While smartphone makers and the rest of the industry diluted the term "premium" in recent times, products that surpass their competitors and deliver a truly high-end experience remain relatively easy to spot, even though some manufacturers still aren't getting enough credit for pushing the boundaries of contemporary mobile technologies, whereas a number of others are presently receiving arguably undeserved praise. So, assuming we're trying to move away from the marketing people's hype talk and take a more realistic look at the industry, which companies could truly qualify as "premium" original equipment manufacturers and not just phone makers who happen to make expensive stuff?
In terms of pure quality, global market leader Samsung certainly still delivers in the uppermost price bracket, with its flagships always featuring the best displays, most impressive speaker setups, and arguably the most premium designs, in addition to being able to take on any other rival in the imaging department. While far from cheap, products such as the Galaxy S9 and Galaxy Note 8 offer most of the latest industry advancements without embracing controversial design decisions such as screen notches and headphone jack removals. However, if we consider the term "premium" to mean something other than "has the latest and most expensive chip," then Samsung falls short in other segments. Assuming premium devices are best-in-class offerings and not just those that will cost you the most at any given moment, Samsung has no business advertising its Galaxy A series as a lineup of "premium mid-rangers" because those handsets are usually worse than their direct rivals by every metric apart from display quality and usually cost a lot more.
If there's one manufacturer deserving of the title of a premium OEM in the entry-level and mid-range segment, then that's certainly HMD Global which revived the Nokia brand in a spectacular fashion last year and is now delivering value-oriented handsets that are better than the vast majority of their direct rivals while simultaneously being cheaper. Additionally, the company's insistence on embracing 6000-series aluminum with the likes of the Nokia 6.1 means that some of its mid-rangers can rival or even surpass some much more expensive devices. If you can stop thinking about the term "premium" as expensive, it's hard to argue many devices from HMD aren't best-in-class offerings, even though its high-powered products like the Nokia 8 Sirocco are largely underwhelming for their price.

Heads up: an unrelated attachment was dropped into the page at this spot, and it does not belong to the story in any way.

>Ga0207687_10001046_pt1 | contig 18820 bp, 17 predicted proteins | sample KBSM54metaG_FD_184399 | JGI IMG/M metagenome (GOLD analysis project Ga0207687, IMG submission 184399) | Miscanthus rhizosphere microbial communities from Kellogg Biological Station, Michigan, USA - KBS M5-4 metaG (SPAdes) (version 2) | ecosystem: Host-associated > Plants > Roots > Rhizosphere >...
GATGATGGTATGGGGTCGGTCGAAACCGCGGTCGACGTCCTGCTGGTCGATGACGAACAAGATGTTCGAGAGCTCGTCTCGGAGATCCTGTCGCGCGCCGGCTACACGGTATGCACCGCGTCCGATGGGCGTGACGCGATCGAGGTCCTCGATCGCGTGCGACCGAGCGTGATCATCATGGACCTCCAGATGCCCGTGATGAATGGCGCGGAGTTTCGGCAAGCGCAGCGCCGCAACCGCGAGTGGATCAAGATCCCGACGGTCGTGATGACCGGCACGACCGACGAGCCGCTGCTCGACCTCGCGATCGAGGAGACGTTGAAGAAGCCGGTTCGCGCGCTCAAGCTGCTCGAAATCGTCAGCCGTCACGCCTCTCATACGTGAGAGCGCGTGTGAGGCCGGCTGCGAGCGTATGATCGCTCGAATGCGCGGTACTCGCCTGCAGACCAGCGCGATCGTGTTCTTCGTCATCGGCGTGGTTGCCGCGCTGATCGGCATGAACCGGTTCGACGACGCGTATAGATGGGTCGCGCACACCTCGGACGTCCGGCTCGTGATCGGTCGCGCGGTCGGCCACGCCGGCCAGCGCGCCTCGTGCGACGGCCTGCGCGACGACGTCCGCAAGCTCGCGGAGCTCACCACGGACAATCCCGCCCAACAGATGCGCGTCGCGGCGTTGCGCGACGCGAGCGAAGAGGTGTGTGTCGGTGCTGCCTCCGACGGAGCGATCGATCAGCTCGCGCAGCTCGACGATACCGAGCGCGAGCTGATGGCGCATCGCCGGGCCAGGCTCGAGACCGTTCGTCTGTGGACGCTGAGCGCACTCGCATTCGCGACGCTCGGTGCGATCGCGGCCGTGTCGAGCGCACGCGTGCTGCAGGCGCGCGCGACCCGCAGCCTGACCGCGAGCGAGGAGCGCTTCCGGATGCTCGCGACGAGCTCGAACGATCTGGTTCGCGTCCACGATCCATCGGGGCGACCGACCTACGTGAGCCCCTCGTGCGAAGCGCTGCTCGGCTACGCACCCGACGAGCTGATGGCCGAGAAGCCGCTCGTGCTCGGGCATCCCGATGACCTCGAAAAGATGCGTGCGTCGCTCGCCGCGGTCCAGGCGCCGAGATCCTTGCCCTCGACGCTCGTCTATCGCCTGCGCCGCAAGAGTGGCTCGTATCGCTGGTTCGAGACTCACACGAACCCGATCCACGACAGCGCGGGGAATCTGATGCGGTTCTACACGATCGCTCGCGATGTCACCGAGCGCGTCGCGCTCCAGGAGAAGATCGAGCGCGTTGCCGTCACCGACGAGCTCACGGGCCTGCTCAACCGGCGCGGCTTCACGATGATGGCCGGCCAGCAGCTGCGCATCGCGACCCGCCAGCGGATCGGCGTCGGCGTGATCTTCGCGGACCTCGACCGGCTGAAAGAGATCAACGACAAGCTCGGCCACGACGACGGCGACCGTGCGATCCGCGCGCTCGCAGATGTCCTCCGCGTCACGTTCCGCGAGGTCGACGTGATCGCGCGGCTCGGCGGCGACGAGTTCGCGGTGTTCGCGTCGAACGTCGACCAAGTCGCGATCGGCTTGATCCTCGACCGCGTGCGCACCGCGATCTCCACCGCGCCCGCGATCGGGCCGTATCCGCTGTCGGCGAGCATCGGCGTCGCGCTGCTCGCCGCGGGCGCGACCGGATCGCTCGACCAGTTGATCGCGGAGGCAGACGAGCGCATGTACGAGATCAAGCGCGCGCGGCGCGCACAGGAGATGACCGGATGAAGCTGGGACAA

Moving back to the high-end segment, Huawei did a lot to have its smartphones deservedly being called premium, particularly those in the uppermost price bracket; the P20 and P20 Plus are nothing short of amazing, feature a wide variety of innovations, feel great in hand, offer a smooth software experience, and can generally compete with any other flagship on the market in every aspect. Huawei took years to establish itself as a major OEM but it finally did so and appears to be here to stay, pushing the boundaries of the mobile industry forward with features such as triple-camera setups, dedicated neural processing units, and deep artificial intelligence implementations.
While still on the subject of China, we also have to mention Xiaomi which is kind of a mixed bag seeing how many products it's releasing on a frequent basis and how close to Apple's designs its most high-powered handsets are but in terms of pure quality, it's hard to argue that something like the Mi MIX 2S or Mi 8 isn't a premium offering, whereas a lot of Redmi-series smartphones also represent the pinnacle of their price class that's occasionally only matched by Nokia and Honor. The same can't be said of other OEMs from the Far Eastern country such as OPPO, Vivo, and Meizu as even though many of their devices offer excellent front-facing cameras, they don't outperform their rivals in other aspects.